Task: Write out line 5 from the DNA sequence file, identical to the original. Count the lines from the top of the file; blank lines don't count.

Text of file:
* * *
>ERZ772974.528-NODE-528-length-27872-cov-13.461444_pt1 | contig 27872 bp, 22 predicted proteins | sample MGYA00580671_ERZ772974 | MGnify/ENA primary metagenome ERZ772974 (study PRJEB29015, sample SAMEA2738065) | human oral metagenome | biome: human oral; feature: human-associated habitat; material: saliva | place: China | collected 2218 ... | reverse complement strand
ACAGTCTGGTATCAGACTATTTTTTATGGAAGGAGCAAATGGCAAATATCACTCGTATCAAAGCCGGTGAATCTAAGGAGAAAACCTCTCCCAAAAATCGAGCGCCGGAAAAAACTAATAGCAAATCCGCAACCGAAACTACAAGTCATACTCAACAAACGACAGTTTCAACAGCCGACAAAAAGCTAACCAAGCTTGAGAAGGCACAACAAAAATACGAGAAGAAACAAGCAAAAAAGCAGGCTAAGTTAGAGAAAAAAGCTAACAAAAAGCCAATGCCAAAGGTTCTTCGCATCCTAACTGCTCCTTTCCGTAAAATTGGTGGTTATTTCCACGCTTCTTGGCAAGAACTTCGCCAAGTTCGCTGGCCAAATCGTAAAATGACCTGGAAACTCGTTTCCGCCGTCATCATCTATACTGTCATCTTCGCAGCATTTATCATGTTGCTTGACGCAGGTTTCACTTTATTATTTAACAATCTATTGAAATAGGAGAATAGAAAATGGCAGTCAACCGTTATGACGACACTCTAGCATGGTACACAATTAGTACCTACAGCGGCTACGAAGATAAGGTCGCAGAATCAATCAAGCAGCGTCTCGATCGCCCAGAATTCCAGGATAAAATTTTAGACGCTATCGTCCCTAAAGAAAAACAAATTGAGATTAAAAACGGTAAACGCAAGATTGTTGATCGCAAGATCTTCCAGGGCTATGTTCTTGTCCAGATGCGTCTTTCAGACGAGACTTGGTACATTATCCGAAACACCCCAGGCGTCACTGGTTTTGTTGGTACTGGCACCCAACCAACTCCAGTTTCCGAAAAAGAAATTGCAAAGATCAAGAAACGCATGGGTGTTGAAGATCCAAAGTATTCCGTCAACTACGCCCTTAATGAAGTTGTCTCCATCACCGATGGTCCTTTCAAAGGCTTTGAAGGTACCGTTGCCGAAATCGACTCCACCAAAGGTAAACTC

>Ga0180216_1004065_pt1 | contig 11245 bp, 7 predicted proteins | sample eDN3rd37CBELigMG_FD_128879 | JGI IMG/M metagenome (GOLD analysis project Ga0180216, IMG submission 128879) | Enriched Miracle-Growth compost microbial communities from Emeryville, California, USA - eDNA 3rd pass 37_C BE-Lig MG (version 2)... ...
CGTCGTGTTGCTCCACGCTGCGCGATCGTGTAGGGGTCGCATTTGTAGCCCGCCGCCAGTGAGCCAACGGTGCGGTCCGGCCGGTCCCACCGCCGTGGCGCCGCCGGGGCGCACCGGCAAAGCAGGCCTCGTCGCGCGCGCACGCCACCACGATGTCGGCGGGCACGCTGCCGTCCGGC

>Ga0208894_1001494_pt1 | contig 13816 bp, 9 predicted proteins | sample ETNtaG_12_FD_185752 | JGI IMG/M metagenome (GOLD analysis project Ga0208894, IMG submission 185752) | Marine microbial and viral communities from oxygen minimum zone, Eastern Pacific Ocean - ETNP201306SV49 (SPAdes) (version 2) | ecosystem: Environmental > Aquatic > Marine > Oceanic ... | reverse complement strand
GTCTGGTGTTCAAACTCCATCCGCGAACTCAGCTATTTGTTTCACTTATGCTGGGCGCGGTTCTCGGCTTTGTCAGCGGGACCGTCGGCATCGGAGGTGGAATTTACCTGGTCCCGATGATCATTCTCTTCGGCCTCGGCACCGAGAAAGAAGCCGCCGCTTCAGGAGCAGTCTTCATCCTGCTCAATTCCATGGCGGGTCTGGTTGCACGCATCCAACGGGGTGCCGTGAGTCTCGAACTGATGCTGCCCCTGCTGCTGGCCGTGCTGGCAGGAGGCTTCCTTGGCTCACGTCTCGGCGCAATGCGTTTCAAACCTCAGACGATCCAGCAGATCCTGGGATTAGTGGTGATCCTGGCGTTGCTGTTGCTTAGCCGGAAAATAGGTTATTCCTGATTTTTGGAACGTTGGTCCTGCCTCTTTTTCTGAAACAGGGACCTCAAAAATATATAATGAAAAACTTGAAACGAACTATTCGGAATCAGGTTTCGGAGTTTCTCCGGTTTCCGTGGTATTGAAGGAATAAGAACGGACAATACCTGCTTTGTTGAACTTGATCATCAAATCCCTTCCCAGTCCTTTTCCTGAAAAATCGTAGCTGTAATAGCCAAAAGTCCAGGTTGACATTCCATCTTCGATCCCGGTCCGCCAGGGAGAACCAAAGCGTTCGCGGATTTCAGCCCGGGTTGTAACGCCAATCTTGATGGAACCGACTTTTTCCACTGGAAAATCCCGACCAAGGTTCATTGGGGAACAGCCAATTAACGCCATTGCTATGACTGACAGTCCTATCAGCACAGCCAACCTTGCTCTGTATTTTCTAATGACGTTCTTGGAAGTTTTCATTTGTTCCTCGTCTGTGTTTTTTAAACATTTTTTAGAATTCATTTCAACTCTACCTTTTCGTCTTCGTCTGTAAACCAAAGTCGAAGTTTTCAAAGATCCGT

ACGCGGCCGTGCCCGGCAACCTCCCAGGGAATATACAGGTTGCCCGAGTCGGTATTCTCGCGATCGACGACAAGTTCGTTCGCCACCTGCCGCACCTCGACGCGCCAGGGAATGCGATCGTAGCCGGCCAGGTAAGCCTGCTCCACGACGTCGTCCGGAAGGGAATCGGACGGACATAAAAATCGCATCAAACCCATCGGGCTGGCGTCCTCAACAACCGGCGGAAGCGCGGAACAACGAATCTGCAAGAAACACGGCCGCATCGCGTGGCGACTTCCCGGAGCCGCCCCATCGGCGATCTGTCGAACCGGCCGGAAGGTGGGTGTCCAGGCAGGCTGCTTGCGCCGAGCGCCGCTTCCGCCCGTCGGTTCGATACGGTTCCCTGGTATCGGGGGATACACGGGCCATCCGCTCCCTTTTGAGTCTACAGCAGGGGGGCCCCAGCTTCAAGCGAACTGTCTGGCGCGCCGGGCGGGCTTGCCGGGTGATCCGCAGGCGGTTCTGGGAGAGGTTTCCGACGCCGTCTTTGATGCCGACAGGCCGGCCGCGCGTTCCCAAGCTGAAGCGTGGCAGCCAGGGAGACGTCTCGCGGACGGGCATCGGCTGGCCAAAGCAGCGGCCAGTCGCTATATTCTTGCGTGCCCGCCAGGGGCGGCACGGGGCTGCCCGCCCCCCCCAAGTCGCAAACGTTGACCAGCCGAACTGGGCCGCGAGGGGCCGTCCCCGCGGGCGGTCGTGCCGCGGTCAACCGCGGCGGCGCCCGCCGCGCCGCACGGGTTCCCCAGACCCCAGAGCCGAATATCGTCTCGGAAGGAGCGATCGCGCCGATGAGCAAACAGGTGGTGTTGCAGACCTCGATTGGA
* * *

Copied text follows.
>Ga0208894_1001494_pt1 | contig 13816 bp, 9 predicted proteins | sample ETNtaG_12_FD_185752 | JGI IMG/M metagenome (GOLD analysis project Ga0208894, IMG submission 185752) | Marine microbial and viral communities from oxygen minimum zone, Eastern Pacific Ocean - ETNP201306SV49 (SPAdes) (version 2) | ecosystem: Environmental > Aquatic > Marine > Oceanic ... | reverse complement strand